My sister and I want to tackle our mother's nine-day pickle recipe, but we're not sure about some of the 50+ year-old instructions. Online searches have provided some recipes, but none are exactly like ours. These were the pickles of our childhood, which we both loved, so we're willing to put out the effort. Can anyone offer any advice?
2 gallons of cucumbers--soak 24 hrs. in 1 1/2 box of salt in water. (Mom used "pickling salt" but we can't find that in our grocery stores. How is it different from regular salt?)
2nd day--cover with 2/3 box of alum and boiling water. Let stand 24 hours. (No size given for the box of alum)
3rd day--Pour off alum water. Cover with boiling water. Let stand 24 hours.
4th day--Boil one gallon vinegar (we think she used apple cider vinegar) and a 10-cent (!) box of pickling spices for 15-20 minutes. (Best guess is a regular-sized spice bottle.) Pour over cucumbers; let stand for 9 days.
We do remember Mom putting a weighted plate on top of the cucumbers in the crock.
On the last day, cut cucumbers into thick round slices. Put in jars with same proportion of cucumbers and sugar.
That's the end of the recipe; we figure we have to seal the jars in a water bath.
Any help will be greatly appreciated!
One more question before we begin this project tomorrow: My mother always kept the crock of cucumbers in her basement throughout the process, but neither my sister nor I have a basement. We still have access to my mother's home if that's an important component, but it would be a lot easier to keep the crock in one of our homes. We don't know if the darkness and/or the coolness of a basement was essential, or if she just kept them there because of the space. Pickle-makers, can you answer that for us? Would a dark place in an air-conditioned home work just as well?
For long term storage it is good to keep things like this in cool, dark places like a pantry or cellar.
During the process you will be fine in air-conditioning.
Are you using a crock or glass? A crock won't let in much light. A glass container might process faster if it has sunlight hitting it. I think either container will be fine for the nine days.
Did your mother have a canning kitchen in the basement? It would have provided a cooler place to process.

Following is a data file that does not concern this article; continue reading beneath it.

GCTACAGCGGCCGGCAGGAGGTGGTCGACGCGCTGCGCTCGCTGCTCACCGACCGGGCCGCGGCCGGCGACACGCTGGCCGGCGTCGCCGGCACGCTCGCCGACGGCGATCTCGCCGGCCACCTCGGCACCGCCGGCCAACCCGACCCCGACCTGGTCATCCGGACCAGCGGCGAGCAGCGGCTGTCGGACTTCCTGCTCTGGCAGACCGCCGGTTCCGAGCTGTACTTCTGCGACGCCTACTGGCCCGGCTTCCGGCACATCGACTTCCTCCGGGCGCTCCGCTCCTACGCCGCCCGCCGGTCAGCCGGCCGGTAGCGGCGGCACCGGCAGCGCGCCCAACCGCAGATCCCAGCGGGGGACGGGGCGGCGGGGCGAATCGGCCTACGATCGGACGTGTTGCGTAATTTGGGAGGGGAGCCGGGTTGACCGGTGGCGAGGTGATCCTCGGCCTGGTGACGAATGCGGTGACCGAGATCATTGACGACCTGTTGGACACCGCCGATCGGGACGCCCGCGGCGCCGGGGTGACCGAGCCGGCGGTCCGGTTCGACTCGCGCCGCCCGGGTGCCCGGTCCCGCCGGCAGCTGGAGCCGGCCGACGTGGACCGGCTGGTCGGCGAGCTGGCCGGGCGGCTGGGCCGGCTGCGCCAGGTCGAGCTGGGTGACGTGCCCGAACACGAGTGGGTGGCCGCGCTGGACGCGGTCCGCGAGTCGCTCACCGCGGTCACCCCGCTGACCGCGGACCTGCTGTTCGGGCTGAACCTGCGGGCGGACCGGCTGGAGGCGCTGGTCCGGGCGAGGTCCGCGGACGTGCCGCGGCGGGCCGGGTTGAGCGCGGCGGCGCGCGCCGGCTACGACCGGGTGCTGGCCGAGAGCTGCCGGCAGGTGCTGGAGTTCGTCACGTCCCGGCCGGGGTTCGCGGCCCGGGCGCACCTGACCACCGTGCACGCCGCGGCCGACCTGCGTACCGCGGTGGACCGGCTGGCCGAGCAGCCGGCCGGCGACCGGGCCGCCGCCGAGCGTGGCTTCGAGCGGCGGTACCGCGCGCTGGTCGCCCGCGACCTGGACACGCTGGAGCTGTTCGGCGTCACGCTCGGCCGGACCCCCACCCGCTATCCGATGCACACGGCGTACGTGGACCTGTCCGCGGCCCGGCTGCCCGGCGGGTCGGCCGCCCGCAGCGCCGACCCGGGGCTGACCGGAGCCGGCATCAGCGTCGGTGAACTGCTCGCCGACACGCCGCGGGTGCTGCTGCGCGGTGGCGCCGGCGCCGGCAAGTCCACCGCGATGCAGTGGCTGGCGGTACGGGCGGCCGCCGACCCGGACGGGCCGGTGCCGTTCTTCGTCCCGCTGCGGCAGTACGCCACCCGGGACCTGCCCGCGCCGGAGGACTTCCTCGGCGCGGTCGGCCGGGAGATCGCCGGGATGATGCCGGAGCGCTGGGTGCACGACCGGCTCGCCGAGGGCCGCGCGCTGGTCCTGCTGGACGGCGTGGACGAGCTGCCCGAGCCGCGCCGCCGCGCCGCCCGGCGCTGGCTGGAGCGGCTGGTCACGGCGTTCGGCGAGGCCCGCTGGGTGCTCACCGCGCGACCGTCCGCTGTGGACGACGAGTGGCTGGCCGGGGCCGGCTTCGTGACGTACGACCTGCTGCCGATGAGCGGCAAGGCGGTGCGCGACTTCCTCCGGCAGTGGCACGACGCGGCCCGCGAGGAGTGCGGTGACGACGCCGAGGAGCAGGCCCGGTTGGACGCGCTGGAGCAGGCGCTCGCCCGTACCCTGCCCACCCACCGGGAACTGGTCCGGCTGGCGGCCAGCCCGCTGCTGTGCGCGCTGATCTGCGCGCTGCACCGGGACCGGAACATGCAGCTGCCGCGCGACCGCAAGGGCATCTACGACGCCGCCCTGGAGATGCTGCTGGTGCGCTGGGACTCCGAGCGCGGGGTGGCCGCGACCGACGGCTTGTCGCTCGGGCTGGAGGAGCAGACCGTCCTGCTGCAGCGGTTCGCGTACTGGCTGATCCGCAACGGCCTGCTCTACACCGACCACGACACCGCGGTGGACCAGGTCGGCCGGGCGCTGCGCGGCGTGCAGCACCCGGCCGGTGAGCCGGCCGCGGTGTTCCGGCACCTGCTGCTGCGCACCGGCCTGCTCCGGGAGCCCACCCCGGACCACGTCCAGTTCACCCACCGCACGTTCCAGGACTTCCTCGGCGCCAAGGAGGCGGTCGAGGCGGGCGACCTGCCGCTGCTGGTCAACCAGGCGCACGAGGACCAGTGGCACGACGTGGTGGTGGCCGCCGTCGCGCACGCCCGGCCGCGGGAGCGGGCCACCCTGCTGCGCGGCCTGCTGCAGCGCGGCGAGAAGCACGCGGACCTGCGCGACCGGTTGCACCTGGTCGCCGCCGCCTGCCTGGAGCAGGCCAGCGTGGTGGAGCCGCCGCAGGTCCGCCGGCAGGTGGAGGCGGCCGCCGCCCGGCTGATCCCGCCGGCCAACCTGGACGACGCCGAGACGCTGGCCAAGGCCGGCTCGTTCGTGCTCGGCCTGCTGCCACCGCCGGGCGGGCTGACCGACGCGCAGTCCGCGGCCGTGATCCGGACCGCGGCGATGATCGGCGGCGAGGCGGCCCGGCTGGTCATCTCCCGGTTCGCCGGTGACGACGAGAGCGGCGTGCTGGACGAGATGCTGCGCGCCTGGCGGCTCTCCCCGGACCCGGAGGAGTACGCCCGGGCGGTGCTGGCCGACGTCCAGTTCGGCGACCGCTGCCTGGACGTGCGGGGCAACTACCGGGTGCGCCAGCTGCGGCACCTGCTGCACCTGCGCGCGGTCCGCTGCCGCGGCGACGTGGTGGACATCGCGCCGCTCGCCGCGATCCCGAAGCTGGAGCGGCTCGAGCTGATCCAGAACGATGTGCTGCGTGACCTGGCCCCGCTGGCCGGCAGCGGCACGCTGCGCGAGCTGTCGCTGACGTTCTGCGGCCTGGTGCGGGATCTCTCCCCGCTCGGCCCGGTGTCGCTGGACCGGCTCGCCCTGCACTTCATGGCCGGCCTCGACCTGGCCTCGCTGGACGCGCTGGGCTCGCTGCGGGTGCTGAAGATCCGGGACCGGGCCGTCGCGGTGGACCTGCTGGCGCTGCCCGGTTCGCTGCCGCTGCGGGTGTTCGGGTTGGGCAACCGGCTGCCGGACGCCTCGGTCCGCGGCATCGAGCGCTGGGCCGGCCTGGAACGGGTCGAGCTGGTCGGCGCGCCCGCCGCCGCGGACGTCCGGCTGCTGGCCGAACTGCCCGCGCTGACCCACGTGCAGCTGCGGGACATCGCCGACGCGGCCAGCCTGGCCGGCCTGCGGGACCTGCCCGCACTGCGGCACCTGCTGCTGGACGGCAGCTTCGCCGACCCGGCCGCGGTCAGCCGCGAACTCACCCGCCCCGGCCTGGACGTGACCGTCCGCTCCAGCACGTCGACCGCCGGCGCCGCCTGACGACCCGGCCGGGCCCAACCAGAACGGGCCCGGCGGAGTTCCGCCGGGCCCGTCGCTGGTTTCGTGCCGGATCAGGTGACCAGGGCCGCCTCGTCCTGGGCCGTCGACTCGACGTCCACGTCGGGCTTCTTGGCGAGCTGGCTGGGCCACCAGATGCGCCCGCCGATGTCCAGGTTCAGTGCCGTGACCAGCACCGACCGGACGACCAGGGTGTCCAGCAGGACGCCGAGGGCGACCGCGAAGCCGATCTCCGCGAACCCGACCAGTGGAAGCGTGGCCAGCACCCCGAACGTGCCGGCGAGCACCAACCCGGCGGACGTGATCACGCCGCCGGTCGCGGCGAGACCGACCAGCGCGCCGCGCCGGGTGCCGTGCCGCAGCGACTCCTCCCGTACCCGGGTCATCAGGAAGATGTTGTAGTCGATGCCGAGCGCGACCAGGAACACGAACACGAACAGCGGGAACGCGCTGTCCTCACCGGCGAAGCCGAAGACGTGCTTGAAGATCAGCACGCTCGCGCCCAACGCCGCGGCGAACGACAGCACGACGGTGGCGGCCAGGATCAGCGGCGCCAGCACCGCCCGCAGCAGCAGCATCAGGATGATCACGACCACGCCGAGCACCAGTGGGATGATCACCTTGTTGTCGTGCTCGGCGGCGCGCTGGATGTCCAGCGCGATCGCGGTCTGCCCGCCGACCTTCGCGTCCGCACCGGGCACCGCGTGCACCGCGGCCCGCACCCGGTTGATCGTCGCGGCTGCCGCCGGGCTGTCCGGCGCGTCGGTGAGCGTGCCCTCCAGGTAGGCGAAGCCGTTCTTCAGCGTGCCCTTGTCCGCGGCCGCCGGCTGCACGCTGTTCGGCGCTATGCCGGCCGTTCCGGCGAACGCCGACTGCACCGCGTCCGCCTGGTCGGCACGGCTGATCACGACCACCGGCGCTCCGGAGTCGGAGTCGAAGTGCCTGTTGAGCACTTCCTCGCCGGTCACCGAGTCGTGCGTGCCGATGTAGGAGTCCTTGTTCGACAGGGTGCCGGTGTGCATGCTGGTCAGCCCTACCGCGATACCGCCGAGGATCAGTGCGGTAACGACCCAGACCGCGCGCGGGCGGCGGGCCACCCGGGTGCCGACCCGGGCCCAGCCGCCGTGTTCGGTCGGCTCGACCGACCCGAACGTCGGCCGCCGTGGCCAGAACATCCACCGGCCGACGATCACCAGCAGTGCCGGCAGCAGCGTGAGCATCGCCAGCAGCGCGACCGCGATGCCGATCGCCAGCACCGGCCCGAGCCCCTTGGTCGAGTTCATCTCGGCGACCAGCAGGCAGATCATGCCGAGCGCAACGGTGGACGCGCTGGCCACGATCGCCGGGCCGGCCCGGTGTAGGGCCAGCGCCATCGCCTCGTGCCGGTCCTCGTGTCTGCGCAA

Hope they taste just like you remember!
First off, pickling salt is free of additives which can discolor the pickles (iodine & anti-caking compounds) and it is very fine grained as to dissolve quickly. Where have you looked? Often Ace Hardware and Tractor Supply have canning supplies. I find the less fancy the grocery is the more apt they are to carry canning supplies, ie IGA, Piggly Wiggly vs Harris Teeter.
BRINE: The rule of thumb for the brine is enough salt to make it strong enough to float an egg. According to Marion Brown's Pickles & Preserves the 9-day Sweet Cucumber Pickle recipe calls for 4 oz. salt to 1 quart water. She notes in her general discussion that this brine is a 10% brine, 1 lb. salt to 9 pints water. The volume of brine should be about 1/2 the volume of vegetables.
Betty Talmadge, in How to Cook a Pig gives this ratio of 2 cups salt per gallon water (which is the same ratio as M.B.'s 4 oz/qt.).
ALUM: M.B.'s ratio for alum is "a piece the size of a marble" to each quart water.
B.T. gives this ratio for alum in her recipe for 9 day pickles: 1 Tb. alum to 1 gal. hot water
SPICE: M.B.'s recipe for 1 gallon of cucumbers used 2 1/2 oz. of spice consisting of whole allspice, stick cinnamon, celery seed.
B.T.'s uses 4 Tb. of pickling spice for 2 gal. of cukes. Later 1/4 tea. tumeric is added to each jar (no size specified) just before filling.
SUGAR: M.B. for 2 gal. cukes uses 7 lb. sugar made into a syrup with 6 pints vinegar and the spices. B.T. advised to measure enough vinegar to cover the cukes and add an equal (to vinegar) amount of sugar. This is also boiled with spices and the syrup poured over the cukes.
You probably know, but do be sure to brine in a non-reactive container. You If you don't have a plate which fits you can fill a ziplock bag with brine and use this to weigh the cukes down. (Some people fill bag with water, but if it leaks then your brine will be diluted.) Once weighted also cover with a clean cloth to keep off dust and insects.
Note: I see you are in NC. so I checked these references since I'm assuming your mother was in the South too. M.B. was from NC, B.T. from Georgia, both probably of a similar generation to your Mother.
Hope this helps! It is always wonderful to recreate a taste of "home".
Thanks so much for all this information! I tried to find the pickling salt in Harris Teeter and my small neighborhood Food Lion, but neither one carried it. I'll keep looking.
In the years before my mom passed away, I tried to get as many of her cooking tips as I could, but I never thought about these pickles. Now that we've gone several years without them, my sister and I decided to give them a try, but we need all the help we can get since neither of us has any experience making anything other than fresh pickles. Wish us luck!